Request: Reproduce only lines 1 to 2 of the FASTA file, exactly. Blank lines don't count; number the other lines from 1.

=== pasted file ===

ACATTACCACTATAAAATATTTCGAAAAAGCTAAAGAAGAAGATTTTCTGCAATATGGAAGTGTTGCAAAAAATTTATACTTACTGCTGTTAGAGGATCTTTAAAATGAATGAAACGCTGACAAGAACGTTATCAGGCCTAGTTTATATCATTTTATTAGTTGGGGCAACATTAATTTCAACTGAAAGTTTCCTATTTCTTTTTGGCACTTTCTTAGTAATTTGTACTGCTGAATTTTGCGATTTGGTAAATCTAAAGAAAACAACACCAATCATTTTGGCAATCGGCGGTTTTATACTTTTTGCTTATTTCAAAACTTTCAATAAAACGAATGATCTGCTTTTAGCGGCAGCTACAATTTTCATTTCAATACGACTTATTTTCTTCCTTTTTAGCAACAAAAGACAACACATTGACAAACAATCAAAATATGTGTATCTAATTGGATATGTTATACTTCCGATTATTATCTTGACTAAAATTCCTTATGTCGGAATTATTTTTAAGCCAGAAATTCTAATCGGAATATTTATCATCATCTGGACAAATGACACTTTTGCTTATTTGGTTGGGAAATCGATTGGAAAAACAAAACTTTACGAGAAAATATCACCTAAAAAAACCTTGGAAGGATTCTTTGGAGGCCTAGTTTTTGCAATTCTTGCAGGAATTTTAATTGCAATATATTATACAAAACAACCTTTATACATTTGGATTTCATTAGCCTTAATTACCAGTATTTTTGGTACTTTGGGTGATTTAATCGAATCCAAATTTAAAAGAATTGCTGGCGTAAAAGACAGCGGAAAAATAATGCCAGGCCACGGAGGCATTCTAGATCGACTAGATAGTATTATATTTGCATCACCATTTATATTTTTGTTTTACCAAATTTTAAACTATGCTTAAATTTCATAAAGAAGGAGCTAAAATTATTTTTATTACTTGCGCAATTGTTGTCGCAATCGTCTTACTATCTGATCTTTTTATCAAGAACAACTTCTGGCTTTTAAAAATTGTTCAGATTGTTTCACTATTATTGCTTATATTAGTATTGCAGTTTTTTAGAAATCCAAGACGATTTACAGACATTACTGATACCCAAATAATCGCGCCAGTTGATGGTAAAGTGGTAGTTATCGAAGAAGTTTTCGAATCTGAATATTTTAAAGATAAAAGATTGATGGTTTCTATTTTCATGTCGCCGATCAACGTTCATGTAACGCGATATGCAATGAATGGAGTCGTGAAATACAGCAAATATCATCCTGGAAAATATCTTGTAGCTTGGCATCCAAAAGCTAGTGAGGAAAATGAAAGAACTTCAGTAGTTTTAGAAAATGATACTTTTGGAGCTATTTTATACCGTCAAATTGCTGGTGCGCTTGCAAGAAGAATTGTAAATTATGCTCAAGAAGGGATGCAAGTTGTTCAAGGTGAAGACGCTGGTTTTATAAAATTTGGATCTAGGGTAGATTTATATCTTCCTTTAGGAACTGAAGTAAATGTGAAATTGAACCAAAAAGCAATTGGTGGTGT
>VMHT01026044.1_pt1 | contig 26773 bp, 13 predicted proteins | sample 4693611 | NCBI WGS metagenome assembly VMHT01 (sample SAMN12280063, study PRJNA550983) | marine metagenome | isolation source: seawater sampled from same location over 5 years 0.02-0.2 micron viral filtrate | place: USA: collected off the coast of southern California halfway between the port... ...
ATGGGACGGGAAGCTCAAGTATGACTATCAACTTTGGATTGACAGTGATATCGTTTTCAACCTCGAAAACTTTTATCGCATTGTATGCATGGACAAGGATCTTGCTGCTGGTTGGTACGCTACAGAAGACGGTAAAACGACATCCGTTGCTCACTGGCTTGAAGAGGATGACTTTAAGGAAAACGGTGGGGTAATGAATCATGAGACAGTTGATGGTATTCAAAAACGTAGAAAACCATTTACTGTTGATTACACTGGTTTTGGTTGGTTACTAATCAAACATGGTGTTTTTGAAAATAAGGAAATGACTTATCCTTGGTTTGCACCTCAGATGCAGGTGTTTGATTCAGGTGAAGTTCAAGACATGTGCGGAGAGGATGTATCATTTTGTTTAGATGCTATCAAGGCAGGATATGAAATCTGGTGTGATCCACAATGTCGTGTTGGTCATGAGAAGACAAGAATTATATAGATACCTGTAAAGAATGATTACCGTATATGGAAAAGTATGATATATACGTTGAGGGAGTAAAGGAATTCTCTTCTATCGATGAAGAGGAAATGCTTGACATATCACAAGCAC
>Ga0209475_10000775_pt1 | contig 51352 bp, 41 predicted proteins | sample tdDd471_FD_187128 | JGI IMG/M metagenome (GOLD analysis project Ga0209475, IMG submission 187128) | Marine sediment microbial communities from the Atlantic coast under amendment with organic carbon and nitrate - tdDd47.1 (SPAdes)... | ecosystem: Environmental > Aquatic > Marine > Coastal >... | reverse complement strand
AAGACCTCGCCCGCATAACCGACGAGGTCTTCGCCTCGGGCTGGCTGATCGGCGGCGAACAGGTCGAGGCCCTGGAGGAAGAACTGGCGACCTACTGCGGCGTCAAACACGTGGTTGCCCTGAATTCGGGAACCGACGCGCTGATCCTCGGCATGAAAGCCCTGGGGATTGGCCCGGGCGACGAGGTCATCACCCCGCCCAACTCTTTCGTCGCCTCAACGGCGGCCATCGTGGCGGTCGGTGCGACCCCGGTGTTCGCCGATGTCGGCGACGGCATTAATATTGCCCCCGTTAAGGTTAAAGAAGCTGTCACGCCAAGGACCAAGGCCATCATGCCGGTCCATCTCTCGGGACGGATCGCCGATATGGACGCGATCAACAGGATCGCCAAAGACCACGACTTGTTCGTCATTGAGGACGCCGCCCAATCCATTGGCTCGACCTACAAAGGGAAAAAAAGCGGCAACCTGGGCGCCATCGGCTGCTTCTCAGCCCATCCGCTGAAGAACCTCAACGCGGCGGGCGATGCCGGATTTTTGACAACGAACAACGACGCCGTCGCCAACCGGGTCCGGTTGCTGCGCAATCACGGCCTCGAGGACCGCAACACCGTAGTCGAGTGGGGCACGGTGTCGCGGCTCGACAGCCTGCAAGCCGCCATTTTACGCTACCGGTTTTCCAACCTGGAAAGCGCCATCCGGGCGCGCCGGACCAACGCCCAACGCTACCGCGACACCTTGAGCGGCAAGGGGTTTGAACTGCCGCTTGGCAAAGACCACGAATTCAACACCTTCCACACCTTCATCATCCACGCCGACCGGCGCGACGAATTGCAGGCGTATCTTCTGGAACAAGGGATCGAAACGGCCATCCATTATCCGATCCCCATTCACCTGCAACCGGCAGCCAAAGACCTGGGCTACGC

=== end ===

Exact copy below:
ACATTACCACTATAAAATATTTCGAAAAAGCTAAAGAAGAAGATTTTCTGCAATATGGAAGTGTTGCAAAAAATTTATACTTACTGCTGTTAGAGGATCTTTAAAATGAATGAAACGCTGACAAGAACGTTATCAGGCCTAGTTTATATCATTTTATTAGTTGGGGCAACATTAATTTCAACTGAAAGTTTCCTATTTCTTTTTGGCACTTTCTTAGTAATTTGTACTGCTGAATTTTGCGATTTGGTAAATCTAAAGAAAACAACACCAATCATTTTGGCAATCGGCGGTTTTATACTTTTTGCTTATTTCAAAACTTTCAATAAAACGAATGATCTGCTTTTAGCGGCAGCTACAATTTTCATTTCAATACGACTTATTTTCTTCCTTTTTAGCAACAAAAGACAACACATTGACAAACAATCAAAATATGTGTATCTAATTGGATATGTTATACTTCCGATTATTATCTTGACTAAAATTCCTTATGTCGGAATTATTTTTAAGCCAGAAATTCTAATCGGAATATTTATCATCATCTGGACAAATGACACTTTTGCTTATTTGGTTGGGAAATCGATTGGAAAAACAAAACTTTACGAGAAAATATCACCTAAAAAAACCTTGGAAGGATTCTTTGGAGGCCTAGTTTTTGCAATTCTTGCAGGAATTTTAATTGCAATATATTATACAAAACAACCTTTATACATTTGGATTTCATTAGCCTTAATTACCAGTATTTTTGGTACTTTGGGTGATTTAATCGAATCCAAATTTAAAAGAATTGCTGGCGTAAAAGACAGCGGAAAAATAATGCCAGGCCACGGAGGCATTCTAGATCGACTAGATAGTATTATATTTGCATCACCATTTATATTTTTGTTTTACCAAATTTTAAACTATGCTTAAATTTCATAAAGAAGGAGCTAAAATTATTTTTATTACTTGCGCAATTGTTGTCGCAATCGTCTTACTATCTGATCTTTTTATCAAGAACAACTTCTGGCTTTTAAAAATTGTTCAGATTGTTTCACTATTATTGCTTATATTAGTATTGCAGTTTTTTAGAAATCCAAGACGATTTACAGACATTACTGATACCCAAATAATCGCGCCAGTTGATGGTAAAGTGGTAGTTATCGAAGAAGTTTTCGAATCTGAATATTTTAAAGATAAAAGATTGATGGTTTCTATTTTCATGTCGCCGATCAACGTTCATGTAACGCGATATGCAATGAATGGAGTCGTGAAATACAGCAAATATCATCCTGGAAAATATCTTGTAGCTTGGCATCCAAAAGCTAGTGAGGAAAATGAAAGAACTTCAGTAGTTTTAGAAAATGATACTTTTGGAGCTATTTTATACCGTCAAATTGCTGGTGCGCTTGCAAGAAGAATTGTAAATTATGCTCAAGAAGGGATGCAAGTTGTTCAAGGTGAAGACGCTGGTTTTATAAAATTTGGATCTAGGGTAGATTTATATCTTCCTTTAGGAACTGAAGTAAATGTGAAATTGAACCAAAAAGCAATTGGTGGTGT
>VMHT01026044.1_pt1 | contig 26773 bp, 13 predicted proteins | sample 4693611 | NCBI WGS metagenome assembly VMHT01 (sample SAMN12280063, study PRJNA550983) | marine metagenome | isolation source: seawater sampled from same location over 5 years 0.02-0.2 micron viral filtrate | place: USA: collected off the coast of southern California halfway between the port... ...